It was nice to catch up with all the family and friends though. We haven’t seen much of some of them since we returned from Washington. I was relieved to hear my Uncle say cousin Justin isn’t going to Canada after all. I don’t have to tell you why; I want to keep all my Puyallup connections.

I am a little worried though, I didn’t get a letter from Roy this week but Hazel got a card. I try to tell myself it’s just that he is trying to show he is interested in friendship with our whole family so gradually they may come to accept our relationship but still I worry that maybe he is losing interest in me. Hopefully I’ll get a letter next week.



LETTERS FROM MONA – Part 3, Dec. 22, 1912 -Jan. 30, 1913

Dec. 22, 1912

Dear Diary,

Well we arrived back in Mona last Friday. Cousin Clifford took very good care of our animals and place. You could barely tell we ever left. We loaded up on supplies before we left Belle Fourche. Grandma and Grandpa Smith and Sadie were there to meet our train on our arrival in Aladdin. It was good to see them again, especially Aunt Sadie. I have learned my 2 best chums, who lived nearby, have moved away. So, Sadie will be my only chum. She may be my Aunt but since she is only 5 years older, she is more like a big sister. At least I will have her to talk to. And surprise she has taken a homestead claim of her own just north of Aladdin. Isn’t she the plucky one?

I told her all about Roy and she said she understood how I felt, for she has fallen madly in love with Bert Marchant. She’s hoping he will ask her to marry soon. I never thought of them as a couple, so it came as a big surprise. And it made me miss Roy even more. Tomorrow after church I am going to write everyone in Puyallup a letter. The weather is turning cold probably won’t be long before we get our first snowfall.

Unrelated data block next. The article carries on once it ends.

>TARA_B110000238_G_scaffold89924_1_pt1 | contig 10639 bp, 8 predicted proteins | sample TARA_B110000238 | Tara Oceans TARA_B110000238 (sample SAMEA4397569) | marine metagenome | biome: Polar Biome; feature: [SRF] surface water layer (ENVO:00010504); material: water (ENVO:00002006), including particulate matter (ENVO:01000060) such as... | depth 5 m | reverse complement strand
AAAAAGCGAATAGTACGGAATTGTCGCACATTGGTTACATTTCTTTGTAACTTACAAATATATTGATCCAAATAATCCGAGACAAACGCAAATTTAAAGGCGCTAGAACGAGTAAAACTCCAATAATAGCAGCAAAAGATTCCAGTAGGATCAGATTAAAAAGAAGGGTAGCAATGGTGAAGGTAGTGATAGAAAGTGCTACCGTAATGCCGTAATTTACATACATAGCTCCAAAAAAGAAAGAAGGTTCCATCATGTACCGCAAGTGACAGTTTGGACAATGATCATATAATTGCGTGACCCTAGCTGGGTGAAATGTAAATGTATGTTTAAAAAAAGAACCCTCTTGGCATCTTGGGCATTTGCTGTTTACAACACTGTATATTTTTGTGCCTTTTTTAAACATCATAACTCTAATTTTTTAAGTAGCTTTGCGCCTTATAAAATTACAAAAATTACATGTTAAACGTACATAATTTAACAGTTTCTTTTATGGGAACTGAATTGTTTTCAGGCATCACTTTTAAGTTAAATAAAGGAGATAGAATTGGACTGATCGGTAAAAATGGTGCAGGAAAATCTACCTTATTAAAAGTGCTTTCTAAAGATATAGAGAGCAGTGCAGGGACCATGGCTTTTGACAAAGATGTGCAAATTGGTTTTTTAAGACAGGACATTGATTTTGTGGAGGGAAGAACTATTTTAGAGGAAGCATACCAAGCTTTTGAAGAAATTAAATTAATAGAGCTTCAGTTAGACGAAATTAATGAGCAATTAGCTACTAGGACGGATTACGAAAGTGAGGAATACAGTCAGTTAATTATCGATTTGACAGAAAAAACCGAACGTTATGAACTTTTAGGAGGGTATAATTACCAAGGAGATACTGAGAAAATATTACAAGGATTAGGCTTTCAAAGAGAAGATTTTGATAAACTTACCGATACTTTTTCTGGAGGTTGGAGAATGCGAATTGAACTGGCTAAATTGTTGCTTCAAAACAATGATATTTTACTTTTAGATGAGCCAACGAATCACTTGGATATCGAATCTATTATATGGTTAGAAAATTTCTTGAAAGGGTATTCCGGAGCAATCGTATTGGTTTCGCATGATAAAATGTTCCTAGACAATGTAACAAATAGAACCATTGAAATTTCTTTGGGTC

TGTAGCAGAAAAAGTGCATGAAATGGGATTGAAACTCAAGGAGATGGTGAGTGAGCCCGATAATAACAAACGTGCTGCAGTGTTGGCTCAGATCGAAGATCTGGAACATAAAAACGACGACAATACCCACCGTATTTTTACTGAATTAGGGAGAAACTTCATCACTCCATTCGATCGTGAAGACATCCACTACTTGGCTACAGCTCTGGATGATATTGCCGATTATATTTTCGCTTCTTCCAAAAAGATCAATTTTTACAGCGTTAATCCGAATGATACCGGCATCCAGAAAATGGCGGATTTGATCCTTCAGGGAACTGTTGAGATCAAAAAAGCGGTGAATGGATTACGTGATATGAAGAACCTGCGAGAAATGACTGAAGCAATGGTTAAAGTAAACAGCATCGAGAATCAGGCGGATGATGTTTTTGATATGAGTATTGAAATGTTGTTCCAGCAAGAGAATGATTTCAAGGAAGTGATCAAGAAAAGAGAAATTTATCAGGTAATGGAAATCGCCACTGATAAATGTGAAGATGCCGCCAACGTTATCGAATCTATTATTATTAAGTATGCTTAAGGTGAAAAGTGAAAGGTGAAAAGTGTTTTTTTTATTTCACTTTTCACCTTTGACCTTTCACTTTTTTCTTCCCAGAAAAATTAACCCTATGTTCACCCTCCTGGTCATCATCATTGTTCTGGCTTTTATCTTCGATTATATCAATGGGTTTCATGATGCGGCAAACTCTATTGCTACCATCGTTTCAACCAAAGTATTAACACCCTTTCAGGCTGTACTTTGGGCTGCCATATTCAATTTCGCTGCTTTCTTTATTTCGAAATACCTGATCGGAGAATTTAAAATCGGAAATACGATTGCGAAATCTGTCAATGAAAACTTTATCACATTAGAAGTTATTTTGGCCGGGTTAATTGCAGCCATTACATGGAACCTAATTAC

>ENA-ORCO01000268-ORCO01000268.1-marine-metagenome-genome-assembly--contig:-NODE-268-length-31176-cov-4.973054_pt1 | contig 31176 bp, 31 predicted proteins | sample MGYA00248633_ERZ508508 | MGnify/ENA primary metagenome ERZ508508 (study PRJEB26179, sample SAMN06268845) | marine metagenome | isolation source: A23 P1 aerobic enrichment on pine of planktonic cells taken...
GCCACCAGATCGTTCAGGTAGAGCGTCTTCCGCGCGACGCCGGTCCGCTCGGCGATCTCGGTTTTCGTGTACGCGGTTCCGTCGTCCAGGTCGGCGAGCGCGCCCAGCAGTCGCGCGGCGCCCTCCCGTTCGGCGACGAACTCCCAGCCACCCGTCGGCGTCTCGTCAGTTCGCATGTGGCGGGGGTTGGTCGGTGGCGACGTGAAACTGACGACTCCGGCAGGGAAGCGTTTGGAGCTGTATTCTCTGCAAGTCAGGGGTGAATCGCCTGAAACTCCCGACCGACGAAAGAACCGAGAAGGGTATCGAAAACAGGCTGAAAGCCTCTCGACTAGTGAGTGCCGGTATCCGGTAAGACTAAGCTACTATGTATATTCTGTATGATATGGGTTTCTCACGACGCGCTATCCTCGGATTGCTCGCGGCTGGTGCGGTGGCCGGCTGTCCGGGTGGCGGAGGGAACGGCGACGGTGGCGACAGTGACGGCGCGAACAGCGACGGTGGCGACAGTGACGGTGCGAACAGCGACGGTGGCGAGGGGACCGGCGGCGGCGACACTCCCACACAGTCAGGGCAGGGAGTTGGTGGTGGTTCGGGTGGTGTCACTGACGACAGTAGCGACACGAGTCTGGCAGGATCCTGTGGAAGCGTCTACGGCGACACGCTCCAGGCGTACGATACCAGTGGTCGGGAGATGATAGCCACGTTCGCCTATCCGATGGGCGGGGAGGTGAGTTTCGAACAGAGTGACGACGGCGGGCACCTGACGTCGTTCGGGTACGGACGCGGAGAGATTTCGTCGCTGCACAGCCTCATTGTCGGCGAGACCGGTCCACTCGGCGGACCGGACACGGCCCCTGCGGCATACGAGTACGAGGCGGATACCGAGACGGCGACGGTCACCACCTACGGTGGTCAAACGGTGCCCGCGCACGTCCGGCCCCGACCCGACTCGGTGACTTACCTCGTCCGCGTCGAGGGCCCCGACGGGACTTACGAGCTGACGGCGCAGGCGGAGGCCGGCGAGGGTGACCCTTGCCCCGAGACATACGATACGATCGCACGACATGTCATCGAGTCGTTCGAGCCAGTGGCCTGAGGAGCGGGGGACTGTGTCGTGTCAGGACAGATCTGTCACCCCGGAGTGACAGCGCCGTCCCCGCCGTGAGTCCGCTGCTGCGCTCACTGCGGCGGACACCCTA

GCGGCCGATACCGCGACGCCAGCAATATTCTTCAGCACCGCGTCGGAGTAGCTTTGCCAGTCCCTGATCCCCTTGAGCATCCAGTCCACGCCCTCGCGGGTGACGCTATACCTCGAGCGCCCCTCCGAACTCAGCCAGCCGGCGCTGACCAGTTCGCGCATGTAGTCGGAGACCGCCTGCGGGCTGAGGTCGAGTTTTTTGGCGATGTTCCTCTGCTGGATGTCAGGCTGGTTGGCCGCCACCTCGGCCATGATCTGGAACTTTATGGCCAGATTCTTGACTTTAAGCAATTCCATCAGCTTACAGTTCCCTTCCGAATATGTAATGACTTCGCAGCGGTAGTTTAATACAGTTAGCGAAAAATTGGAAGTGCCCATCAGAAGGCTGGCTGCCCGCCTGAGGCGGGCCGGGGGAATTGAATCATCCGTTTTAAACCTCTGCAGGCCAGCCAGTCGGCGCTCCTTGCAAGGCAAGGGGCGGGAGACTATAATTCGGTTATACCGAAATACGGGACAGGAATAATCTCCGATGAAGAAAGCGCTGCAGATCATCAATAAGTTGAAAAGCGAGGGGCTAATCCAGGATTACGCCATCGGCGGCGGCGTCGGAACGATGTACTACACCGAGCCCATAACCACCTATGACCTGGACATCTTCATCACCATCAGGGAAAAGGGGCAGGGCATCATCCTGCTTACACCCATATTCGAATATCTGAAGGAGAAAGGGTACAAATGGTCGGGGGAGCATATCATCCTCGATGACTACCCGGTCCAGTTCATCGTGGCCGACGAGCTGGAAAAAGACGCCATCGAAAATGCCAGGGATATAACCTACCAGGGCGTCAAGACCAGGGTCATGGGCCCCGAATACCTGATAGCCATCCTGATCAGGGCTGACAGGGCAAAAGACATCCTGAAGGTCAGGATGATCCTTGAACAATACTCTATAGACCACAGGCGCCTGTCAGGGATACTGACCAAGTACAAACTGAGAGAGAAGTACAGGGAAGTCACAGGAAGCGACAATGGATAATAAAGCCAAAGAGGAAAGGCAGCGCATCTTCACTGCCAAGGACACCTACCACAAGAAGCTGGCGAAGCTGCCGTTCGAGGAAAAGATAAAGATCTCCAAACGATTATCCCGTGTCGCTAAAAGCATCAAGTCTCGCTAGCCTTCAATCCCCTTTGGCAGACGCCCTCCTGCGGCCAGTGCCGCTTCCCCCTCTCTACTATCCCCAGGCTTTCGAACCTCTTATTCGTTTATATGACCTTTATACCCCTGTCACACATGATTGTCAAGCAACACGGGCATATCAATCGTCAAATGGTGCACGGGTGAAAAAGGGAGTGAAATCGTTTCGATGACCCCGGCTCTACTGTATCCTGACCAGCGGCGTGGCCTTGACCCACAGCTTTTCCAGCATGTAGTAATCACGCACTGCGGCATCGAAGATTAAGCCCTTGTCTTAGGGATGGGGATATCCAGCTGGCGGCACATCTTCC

December 29th, 1912

Dear Diary,

Christmas has come and gone. I didn’t have much time to write because Mama and I were busy making lots of cookies and cakes. We went to the program the school put on, if we had been back earlier Hazel and I would probably have would have been part of the production. They had a good crowd and it was nice seeing everyone again. It snowed for two days before Christmas so we had a white one. Christmas day dawned clear and bright. We hitched up the team and took a sleigh ride over to Grandma and Grandpa Smith’s. Uncle Will and Aunt Minnie were there also. My how my little cousins had grown in a year.

We sang Christmas carols, enjoyed oyster stew and ate plenty of the cookies and cake that both Mama and Grandma made. On the way home the moonlight glistened on the snow like glitter. Oh how I wished Roy had been there to share it with me.

There will be a dance down at the Phillip’s barn New Year’s eve. Guess we will go if the weather holds.

———————————————————————————————————————————————January 30th, 1913

Dear Diary,

It’s been a while since I wrote in you. I must get back in the habit, I think for I have so few to talk to around here about my deepest thought.